EG: Well, there are a lot of options out there. There aren't as many as you think that have the kind of flexibility that UMass has in terms of the option to do it asynchronously. I didn't want to do a program with an institution that you've never heard of that didn't necessarily have credibility. I wanted something with the legitimacy of a film program from a school like NYU and combine that with asynchronous flexibility. I grew up in Massachusetts and got in when I was applying out of high school but didn't end up going there. I had no idea what to expect. I had no idea that there was this incredibly well-kept secret in the film department and how just amazing and life-changing it was going to be.

LD: Awesome. What kind of classes did you have the opportunity to take with the program and what were some of your favorites? Were there any professors that stood out to you in any way?

EG: Yeah. I mean, it's hard to, I just would say nothing if I didn't love all the professors. There's not like a bad one in the group, in my experience. It's weird because you're doing this whole remote thing where in theory, you shouldn't know your professors as well as if they're in person. But in truth, I feel like I know these professors and have a closer relationship with them than I ever had while in undergrad. They're so accessible and it's the kind of thing where, you know, the more you put into something, the more you can get out of it. And I think the more you dive in and the more you want to do, the more they'll teach you.

I was able to take two documentary classes with David Casals-Roma, who is currently located in Spain. You meet all these people from teaching around the world. He’s actually making what seems like it's going to be an incredible film about the first female director in Spain [Elena Jordi], who's sort of been forgotten. Having the chance to work with someone who's a working director is incredible.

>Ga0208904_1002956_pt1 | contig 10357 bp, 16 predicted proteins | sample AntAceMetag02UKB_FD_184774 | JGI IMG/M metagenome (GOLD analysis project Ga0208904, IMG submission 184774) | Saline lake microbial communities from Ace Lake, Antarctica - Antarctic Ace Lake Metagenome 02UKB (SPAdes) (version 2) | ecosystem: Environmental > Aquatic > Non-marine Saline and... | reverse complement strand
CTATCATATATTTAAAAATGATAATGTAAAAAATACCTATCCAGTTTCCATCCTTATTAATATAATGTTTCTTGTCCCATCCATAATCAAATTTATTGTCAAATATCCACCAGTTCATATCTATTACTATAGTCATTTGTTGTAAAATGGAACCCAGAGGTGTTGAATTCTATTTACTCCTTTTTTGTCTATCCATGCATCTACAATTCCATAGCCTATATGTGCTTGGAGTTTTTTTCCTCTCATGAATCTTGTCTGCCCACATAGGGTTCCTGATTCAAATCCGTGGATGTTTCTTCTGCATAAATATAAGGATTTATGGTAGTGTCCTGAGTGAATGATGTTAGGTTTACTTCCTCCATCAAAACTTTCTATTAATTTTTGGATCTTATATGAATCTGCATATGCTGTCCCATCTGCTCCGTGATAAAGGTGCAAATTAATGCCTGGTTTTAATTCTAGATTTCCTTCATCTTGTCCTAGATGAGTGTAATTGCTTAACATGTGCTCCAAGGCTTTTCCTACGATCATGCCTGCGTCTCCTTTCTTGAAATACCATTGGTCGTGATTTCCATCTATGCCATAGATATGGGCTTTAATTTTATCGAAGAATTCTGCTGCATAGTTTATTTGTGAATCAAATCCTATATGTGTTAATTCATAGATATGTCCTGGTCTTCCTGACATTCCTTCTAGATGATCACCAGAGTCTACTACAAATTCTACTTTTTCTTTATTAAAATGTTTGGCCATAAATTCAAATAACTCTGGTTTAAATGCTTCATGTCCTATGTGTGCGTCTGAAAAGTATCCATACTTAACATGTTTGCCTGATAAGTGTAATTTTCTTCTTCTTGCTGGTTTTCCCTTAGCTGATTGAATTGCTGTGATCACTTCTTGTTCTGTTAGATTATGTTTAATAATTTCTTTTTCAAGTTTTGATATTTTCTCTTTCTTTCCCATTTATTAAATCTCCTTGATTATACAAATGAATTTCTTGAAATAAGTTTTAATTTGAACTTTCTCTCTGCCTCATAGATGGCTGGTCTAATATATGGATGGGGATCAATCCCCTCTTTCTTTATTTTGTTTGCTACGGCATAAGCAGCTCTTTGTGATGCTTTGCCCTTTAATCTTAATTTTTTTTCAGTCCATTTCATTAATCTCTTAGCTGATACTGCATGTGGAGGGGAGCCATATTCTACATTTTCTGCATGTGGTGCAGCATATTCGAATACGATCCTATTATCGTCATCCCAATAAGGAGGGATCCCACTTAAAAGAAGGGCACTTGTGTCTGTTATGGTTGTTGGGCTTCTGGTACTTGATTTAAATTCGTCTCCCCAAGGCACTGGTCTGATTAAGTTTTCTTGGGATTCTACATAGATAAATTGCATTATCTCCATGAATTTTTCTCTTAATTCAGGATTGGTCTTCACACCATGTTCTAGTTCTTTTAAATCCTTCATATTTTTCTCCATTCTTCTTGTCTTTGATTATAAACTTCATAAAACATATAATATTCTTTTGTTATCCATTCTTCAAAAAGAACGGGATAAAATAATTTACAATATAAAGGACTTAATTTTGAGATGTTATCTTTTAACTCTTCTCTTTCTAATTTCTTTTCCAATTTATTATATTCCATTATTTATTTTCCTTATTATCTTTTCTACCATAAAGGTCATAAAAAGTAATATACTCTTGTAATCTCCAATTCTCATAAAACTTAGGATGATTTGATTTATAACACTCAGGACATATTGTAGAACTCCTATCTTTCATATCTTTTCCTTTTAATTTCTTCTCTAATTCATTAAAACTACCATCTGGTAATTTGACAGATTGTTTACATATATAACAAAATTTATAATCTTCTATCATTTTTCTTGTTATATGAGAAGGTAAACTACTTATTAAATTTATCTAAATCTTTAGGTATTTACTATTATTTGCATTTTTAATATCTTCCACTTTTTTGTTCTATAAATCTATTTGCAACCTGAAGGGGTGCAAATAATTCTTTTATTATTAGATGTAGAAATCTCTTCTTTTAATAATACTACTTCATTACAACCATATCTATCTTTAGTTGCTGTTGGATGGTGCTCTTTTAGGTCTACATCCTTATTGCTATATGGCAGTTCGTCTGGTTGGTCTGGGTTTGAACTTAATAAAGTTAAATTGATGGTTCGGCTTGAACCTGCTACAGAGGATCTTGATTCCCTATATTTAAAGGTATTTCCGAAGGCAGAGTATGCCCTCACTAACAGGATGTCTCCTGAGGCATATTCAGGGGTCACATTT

Nefeli [Forni] is also fantastic. She is one of my favorite people in the world. I took a film class with her last summer. She is just so passionate. The thing about UMass that I have found is that no one's looking to cut you down. I'm sure there are plenty of professors out there who are arrogant and want to one-up you and tell you everything you're doing wrong and that's just not their M.O. here. Their approach is to support and guide you to be able to do what you want to do. I obviously want criticism, but I want constructive criticism. I've been able to learn so much. In terms of the work, they'll guide you in a positive way.

I saved Barry [Spence] for last because everyone told me, “Oh you have to take a class of Barry.” And I thought, well can't be that great. Then you take a class with Barry and he was that great. I took a Classic Hollywood Cinema course with him, which isn't something that like I went in to do. It was sort of a requirement. And then I loved it. For anyone that doesn't know him, he is just the best and most generous guy. Being part of all of the live discussions for the class was great. There were people in the class who are 20 years younger, but that doesn't mean they know less than me. I'd watch a film and see one thing, and they'd say something and I'd be like, “Oh, wow, you're operating on another level there.” I learned a lot from the people in the class. I'm rambling, but I could talk all day about how amazing every professor I've had here is. Each one wants to be more helpful than the next.